Weight loss from Eli Lilly’s Zepbound drug can reportedly be reversed if users stop treatment, according to a new study.
In a study published in the journal JAMA, patients on the drug who struggled with non-diabetic obesity were reported to have 14 per cent weight regain nearly a year after switching to a placebo after an eight-month treatment of Zepbound. Those who weren’t given the placebo reportedly experienced an additional 5.5 per cent weight reduction throughout the 52 weeks in which data was collected.
Before the study rocked Wall Street, analysts argued that Zepbound could potentially be the best-selling drug of all time.
After the news broke, Eli Lilly shares fell to less than 2 per cent in morning trading on 11 December, indicating a lack of faith amongst shareholders in the company.
Lilly’s tirzepatide has been sold to consumers and patients under the brand name Zepbound for weight loss and shares an active ingredient with their type 2 diabetes drug Mounjaro.
Eli Lilly published some of the trial results in July, with results showing that users on GLP-1 drugs would likely have to continue their therapy long-term. At the time, Goldman Sachs analysts said, “We await additional longer-term data to assess the effects of tirzepatide and other incretin-based therapies after multiple years of continuous therapy.”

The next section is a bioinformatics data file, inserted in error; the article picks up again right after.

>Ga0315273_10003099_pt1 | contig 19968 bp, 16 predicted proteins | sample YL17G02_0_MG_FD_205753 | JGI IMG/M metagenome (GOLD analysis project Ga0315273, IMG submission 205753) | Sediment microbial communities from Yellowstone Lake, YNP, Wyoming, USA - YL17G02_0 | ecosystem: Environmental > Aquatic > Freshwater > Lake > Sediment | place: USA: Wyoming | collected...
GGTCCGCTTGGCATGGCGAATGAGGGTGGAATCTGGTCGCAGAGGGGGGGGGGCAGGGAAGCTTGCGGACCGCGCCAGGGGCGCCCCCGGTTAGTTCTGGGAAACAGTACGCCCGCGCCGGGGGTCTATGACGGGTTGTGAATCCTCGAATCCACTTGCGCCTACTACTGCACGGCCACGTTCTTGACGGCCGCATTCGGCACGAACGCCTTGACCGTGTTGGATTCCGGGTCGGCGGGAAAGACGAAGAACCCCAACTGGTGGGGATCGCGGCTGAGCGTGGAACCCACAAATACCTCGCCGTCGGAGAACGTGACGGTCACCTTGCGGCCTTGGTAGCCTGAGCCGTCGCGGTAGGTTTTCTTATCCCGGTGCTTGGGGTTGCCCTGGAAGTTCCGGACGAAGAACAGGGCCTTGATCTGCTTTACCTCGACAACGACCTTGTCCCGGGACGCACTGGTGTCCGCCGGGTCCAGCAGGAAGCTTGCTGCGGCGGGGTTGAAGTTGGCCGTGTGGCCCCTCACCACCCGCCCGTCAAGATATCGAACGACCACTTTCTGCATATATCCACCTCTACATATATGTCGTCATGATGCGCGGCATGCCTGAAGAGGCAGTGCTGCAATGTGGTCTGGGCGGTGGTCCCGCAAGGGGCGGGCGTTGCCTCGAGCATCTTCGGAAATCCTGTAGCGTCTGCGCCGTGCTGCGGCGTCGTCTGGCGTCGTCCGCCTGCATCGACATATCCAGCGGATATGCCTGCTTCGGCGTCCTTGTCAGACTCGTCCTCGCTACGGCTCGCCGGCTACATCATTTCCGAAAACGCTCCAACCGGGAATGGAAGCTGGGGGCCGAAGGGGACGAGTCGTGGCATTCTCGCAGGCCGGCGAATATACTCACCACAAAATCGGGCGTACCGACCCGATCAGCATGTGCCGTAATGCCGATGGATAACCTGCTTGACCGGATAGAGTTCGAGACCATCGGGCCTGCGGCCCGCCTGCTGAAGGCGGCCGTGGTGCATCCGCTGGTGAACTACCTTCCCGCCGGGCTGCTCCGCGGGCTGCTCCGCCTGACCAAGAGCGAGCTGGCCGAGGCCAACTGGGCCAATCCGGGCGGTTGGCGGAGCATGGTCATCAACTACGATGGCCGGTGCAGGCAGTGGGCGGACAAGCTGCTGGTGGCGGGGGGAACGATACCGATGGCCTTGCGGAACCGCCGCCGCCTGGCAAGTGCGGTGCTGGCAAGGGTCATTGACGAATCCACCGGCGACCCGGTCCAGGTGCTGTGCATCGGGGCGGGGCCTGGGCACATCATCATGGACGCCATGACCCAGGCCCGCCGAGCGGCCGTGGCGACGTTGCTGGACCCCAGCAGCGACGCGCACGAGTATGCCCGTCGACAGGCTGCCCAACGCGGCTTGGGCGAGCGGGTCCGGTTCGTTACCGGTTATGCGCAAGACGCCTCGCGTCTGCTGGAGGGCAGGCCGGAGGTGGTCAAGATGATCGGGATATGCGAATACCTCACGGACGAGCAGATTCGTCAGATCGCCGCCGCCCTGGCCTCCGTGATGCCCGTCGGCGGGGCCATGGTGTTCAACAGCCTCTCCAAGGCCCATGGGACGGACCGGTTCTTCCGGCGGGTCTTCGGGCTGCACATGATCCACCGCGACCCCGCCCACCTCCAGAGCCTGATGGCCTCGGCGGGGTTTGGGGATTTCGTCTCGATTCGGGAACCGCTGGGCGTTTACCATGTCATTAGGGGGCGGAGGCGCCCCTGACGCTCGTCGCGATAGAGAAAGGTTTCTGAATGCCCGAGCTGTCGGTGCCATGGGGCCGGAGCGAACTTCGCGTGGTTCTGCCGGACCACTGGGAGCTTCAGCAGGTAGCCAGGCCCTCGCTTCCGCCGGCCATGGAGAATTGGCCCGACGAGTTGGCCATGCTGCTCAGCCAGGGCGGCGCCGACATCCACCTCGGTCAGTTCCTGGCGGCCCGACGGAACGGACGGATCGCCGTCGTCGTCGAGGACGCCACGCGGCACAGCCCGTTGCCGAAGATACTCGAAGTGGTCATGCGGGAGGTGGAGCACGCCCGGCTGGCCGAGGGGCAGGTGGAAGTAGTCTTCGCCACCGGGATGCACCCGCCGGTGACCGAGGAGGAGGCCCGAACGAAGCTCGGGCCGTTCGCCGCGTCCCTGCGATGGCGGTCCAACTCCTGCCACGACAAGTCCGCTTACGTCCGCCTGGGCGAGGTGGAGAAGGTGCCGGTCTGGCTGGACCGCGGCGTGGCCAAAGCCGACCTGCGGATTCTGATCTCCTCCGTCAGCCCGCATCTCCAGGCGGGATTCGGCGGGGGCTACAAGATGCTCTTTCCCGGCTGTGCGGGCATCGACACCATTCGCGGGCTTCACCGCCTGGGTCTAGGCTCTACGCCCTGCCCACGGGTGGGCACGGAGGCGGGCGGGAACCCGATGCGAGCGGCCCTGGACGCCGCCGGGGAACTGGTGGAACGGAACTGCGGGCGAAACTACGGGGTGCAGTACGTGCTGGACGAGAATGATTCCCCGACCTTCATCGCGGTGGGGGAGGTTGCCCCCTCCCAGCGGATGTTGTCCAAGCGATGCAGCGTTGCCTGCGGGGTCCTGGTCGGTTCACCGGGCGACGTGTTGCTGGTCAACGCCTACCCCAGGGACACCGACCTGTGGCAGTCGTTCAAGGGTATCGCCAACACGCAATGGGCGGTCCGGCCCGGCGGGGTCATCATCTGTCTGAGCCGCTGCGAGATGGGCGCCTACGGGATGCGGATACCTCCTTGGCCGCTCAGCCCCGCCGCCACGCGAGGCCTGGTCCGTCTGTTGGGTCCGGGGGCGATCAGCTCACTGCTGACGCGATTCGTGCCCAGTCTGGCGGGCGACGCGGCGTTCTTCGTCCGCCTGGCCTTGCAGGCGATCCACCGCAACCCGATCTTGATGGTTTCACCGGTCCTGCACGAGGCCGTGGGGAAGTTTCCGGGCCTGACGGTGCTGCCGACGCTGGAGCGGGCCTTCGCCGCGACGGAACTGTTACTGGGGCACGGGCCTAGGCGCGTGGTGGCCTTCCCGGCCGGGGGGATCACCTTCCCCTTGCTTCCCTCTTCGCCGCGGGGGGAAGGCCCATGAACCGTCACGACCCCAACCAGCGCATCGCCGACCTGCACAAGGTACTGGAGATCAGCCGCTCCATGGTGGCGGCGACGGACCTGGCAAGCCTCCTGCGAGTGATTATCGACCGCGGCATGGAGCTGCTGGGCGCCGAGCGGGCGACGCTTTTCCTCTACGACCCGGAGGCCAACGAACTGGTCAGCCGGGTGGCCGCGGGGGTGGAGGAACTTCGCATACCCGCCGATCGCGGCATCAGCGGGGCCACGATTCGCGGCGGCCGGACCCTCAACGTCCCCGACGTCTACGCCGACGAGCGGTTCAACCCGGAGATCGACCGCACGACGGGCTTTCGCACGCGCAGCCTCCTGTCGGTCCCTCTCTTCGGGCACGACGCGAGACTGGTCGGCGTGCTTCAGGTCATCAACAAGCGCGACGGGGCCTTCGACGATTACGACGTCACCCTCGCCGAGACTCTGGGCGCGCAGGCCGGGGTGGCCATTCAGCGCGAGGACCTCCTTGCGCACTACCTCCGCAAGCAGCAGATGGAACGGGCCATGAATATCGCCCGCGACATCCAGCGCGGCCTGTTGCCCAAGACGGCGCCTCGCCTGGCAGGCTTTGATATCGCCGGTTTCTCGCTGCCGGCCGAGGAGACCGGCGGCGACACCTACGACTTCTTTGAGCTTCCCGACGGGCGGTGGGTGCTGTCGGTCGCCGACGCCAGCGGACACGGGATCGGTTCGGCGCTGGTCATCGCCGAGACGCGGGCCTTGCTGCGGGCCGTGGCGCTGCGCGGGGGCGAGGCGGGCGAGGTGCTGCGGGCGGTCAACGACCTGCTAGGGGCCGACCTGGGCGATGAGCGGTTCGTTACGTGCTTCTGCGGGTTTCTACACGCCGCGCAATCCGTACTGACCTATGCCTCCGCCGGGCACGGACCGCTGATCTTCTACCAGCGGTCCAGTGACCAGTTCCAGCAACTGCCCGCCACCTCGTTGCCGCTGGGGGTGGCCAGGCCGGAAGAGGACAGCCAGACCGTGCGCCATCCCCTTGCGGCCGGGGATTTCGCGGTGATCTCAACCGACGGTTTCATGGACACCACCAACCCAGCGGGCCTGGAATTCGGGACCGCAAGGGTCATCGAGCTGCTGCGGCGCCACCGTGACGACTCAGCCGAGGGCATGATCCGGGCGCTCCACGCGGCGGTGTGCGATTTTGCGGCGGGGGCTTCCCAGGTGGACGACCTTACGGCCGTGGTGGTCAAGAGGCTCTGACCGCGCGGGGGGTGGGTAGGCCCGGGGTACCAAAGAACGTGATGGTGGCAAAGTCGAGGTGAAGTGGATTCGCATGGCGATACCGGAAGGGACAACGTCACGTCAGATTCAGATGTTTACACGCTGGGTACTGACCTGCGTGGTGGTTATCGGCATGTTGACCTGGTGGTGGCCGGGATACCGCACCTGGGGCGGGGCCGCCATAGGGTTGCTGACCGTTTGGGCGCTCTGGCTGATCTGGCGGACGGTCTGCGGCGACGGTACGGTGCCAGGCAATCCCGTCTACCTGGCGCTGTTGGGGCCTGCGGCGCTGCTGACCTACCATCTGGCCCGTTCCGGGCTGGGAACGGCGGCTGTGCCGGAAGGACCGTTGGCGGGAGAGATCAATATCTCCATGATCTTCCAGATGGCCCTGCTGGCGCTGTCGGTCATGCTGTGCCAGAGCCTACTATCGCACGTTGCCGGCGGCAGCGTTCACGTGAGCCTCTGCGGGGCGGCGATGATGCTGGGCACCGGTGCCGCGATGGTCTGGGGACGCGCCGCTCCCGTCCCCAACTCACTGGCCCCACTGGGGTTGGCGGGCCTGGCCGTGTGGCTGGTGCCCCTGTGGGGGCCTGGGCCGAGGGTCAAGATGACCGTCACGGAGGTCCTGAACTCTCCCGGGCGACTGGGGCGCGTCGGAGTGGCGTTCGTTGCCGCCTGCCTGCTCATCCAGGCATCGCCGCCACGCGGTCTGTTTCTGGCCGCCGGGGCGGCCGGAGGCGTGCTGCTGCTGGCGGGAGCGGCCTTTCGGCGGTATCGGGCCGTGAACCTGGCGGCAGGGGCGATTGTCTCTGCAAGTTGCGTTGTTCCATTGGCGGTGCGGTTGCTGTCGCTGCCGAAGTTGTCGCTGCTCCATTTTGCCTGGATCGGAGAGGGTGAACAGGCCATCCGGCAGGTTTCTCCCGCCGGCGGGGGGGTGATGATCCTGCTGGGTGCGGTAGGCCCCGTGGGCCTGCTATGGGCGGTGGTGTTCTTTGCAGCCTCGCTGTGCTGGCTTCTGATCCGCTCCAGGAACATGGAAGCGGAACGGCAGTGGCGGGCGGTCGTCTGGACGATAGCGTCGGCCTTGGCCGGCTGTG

With the entire treatment period consisting of 88 weeks, those who continued to use tirzepatide showed 25.3 per cent weight loss. Meanwhile, patients who switched to a placebo after 56 weeks had an overall weight reduction of 9.9 per cent throughout the entire study period.
Those involved in the study reportedly told patients to eat around 500 calories and exercise at least 150 minutes a week. Only about 17 per cent of patients who continued with Zepbound maintained at least 80 per cent of their original weight.
In an interview with CNN, lead study author Dr. Louis Aronne – an obesity medicine specialist and professor of metabolic research at Weill Cornell Medicine in New York City – explained the findings to the outlet. She said, “If you look at the magnitude of the weight gain, they gain back about half the weight they had originally lost over a one-year period of time.”
Like its weight loss drug counterparts Ozempic and Wegovy from Novo Nordisk, tirzepatide is one of many obesity and weight loss treatments that target the GLP-1 hormone that tells your mind that your body is full after eating.
In March, officials from Novo Nordisk revealed that patients choosing to discontinue treating obesity or type 2 diabetes with these weight loss drugs reportedly are at risk of regaining their initial body weight in five years. In a study funded by Novo Nordisk released last April, patients reportedly regained two-thirds of the weight they lost after just one year of stopping the drug treatment.